Despite the much-acclaimed success of the Universal Coverage program that ensures virtually everyone in Thailand of gaining access to health insurance, there has recently been a fervent public debate over the possibility that the program may reduce prevention efforts of risky behaviors (ex antemoral hazard) or increase unnecessary healthcare utilization of the beneficiary(ex postmoral hazard). This paper is the first empirical study on this issue in Thailand.Individual-level data from the Supplement Household Socioeconomic Survey in 2007 were used to investigate the effect on healthcare utilization of three different public health insuranceprograms: Universal Coverage (UC), Civil Servant Medical Benefits (CSMB), and Social Security(SS).The contribution of this study is two-fold. From a theoretical perspective, it is a pioneering empirical study that simultaneously estimates the effect of health insurance on both ex ante and ex post moral hazard. From a policy perspective, it provides the first empirical evidence that sheds light on the nature of moral hazard in public health insurance in Thailand. In particular, the estimation results show that the UC program is the only public health insurance program that does not exhibit any type of moral hazard. The recent proposed copayment of beneficiaries under the UC program as a preventive measure of moral hazard is therefore unnecessary and likely comes at a cost of reducing access to health insurance of the poor.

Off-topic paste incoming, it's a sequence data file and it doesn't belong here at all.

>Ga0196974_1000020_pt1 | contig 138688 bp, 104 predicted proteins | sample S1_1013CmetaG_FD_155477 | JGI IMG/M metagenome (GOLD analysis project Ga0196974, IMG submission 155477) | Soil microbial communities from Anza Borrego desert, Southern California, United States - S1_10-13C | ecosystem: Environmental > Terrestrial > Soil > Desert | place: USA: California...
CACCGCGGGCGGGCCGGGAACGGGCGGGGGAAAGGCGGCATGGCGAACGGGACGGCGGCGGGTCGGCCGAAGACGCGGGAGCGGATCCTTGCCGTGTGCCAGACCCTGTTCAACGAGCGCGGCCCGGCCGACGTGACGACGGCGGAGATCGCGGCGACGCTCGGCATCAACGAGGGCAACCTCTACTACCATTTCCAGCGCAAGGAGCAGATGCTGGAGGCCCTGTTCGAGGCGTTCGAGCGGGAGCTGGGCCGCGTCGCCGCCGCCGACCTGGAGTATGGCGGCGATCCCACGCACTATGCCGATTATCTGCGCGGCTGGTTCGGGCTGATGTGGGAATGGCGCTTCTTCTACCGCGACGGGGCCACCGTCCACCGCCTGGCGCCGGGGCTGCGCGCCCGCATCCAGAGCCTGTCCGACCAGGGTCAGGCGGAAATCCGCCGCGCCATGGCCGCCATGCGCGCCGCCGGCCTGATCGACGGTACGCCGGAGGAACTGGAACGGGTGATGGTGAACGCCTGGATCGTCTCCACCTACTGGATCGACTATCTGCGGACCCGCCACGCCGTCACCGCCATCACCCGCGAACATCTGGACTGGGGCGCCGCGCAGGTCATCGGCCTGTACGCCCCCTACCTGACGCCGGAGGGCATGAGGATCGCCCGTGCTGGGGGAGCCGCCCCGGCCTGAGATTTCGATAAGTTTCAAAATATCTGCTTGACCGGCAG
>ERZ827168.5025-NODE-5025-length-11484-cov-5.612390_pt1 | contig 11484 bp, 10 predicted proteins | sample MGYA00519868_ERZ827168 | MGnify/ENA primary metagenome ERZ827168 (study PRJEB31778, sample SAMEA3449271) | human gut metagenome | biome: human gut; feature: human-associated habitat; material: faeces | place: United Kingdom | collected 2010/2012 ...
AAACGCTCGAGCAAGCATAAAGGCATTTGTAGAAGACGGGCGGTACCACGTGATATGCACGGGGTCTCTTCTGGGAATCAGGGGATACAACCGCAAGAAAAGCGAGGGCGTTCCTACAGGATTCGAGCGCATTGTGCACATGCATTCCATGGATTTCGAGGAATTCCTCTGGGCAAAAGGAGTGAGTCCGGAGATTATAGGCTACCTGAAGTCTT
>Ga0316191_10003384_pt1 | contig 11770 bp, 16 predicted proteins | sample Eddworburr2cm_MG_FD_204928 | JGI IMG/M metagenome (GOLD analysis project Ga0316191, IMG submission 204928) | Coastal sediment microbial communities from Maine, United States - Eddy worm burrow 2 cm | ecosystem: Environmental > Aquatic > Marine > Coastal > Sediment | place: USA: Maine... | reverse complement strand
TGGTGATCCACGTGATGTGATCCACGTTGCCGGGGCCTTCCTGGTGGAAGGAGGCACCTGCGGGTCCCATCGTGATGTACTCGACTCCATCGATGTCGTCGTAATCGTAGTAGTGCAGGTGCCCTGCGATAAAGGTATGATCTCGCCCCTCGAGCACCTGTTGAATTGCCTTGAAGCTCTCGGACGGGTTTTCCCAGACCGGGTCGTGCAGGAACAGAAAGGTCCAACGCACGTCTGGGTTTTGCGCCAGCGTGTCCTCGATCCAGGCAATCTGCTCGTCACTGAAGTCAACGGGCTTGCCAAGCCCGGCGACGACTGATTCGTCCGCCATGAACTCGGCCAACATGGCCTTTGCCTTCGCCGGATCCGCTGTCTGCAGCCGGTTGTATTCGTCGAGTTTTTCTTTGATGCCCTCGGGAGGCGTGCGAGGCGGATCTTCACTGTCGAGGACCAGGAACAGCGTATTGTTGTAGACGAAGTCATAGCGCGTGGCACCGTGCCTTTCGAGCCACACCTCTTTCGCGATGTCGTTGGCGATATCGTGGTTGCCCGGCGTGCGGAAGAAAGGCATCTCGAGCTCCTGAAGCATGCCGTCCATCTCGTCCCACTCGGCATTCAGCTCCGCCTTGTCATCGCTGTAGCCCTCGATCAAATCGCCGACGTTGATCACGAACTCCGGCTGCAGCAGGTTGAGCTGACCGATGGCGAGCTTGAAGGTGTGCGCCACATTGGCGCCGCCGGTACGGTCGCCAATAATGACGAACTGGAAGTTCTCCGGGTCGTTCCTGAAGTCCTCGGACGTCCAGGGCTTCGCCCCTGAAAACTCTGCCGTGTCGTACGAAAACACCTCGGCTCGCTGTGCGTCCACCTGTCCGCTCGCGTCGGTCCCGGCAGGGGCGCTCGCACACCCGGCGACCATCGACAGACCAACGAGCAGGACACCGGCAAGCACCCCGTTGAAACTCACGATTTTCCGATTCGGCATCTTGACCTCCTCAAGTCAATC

(2561). ปัญหาจริยธรรมวิบัติในระบบประกันสุขภาพ ของประเทศไทย. พัฒนาการเศรษฐกิจปริทรรศน์, 12(1), 8-26.